An investigative report from Global Witness accuses a high-ranking though disreputable military leader in Democratic Republic of Congo of acquiring illegally traded timber licenses in a matter of days, and then selling the associated company to a Chinese timber kingpin already operating in the country.
General Gabriel Amisi Kumba is a close associate of former president Joseph Kabila, who remains influential despite his succession by President Felix Tshisekedi in January. Amisi, sanctioned in 2016 by both the United States and European Union for human rights abuses, received the concessions despite DR Congo laws preventing them in order to protect biodiversity and environmentally-critical rainforests.
Global Witness says the country’s Minister of Environment took the licenses abruptly from other holders and transferred them to the Amisi-linked Maniema Union 2 in June 2018. That company was sold just weeks later to Lei Hua Zhang, the chairman of chairman of Wan Peng International.
“Wan Peng appears to have extensive logging and timber trading operations in DRC, however almost no trace of the company exists on official records for DRC’s timber sector or export records seen by Global Witness,” the NGO said.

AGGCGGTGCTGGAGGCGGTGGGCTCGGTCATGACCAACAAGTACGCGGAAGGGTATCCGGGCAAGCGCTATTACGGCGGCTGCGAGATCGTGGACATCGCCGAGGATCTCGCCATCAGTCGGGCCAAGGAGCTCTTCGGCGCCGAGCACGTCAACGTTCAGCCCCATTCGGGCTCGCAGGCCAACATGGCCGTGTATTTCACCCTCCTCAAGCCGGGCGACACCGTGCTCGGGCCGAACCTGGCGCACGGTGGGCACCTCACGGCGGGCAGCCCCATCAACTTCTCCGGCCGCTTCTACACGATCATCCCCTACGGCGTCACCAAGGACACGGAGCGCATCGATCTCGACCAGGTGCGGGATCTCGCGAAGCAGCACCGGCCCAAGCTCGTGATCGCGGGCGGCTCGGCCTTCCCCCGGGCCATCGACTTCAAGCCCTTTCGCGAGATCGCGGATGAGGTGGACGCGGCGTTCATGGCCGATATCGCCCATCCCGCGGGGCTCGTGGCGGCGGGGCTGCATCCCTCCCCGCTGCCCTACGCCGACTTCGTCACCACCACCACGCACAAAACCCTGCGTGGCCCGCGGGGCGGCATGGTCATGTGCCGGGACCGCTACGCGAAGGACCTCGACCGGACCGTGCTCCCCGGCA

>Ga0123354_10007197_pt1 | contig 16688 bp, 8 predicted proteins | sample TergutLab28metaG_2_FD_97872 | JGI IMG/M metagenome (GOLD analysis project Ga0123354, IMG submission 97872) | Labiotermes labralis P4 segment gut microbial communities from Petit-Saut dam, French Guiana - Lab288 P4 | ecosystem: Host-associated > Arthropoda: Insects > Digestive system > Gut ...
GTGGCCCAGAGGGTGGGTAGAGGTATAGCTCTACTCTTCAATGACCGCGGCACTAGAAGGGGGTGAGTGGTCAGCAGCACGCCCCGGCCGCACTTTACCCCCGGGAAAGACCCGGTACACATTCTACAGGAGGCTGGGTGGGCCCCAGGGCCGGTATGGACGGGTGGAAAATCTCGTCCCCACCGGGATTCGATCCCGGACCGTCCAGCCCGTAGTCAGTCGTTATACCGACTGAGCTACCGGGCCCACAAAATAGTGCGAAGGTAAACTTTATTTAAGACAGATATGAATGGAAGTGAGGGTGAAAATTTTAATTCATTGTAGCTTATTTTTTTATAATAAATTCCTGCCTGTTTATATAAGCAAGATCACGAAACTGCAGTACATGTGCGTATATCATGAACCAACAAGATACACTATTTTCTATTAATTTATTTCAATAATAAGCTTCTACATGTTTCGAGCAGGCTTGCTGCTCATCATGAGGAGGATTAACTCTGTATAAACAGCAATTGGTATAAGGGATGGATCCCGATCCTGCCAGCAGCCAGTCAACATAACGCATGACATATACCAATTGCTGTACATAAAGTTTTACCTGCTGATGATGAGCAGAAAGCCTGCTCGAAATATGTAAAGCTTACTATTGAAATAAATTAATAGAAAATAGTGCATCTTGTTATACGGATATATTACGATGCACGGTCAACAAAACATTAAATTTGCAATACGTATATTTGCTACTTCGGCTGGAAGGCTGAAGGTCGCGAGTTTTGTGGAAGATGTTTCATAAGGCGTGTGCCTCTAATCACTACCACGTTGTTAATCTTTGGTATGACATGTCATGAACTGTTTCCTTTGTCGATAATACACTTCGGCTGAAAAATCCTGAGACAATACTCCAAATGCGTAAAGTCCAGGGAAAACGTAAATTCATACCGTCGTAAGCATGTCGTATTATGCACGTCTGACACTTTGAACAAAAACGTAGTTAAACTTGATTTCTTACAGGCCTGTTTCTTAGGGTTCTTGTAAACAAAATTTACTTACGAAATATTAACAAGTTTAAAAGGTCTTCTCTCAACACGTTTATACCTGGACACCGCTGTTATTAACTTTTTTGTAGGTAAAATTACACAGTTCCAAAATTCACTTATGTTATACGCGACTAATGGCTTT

In 2017, Wan Peng also purchased an 80 percent share of Christelle SARL, a timber company belonging to Kelly Christelle Sassou Nguesso, the daughter of neighboring Congo-Brazzaville President Denis Sassou Nguesso.
Amisi and his lawyer did not provide a “substantive response” to Global Witness inquiries, the NGO added.
“This raises fears that Congolese elites close to power have been able to flout environmental regulations to make money, potentially lining the pockets of politically-connected individuals at the expense of the Congolese treasury and the country’s forests,” said Paul Jones of Global Witness.
“This is especially worrisome as DRC’s controversial elections appear to have resulted in a coalition arrangement that allows Kabila to remain highly influential in DRC politics despite not having stood for president,” he added, noting the widespread corruption linked to Kabila’s tenure.
Global Witness is calling for the timber license moratorium to prevail, and for the international community to ensure that illegal logging is prevented.
Image: Global Witness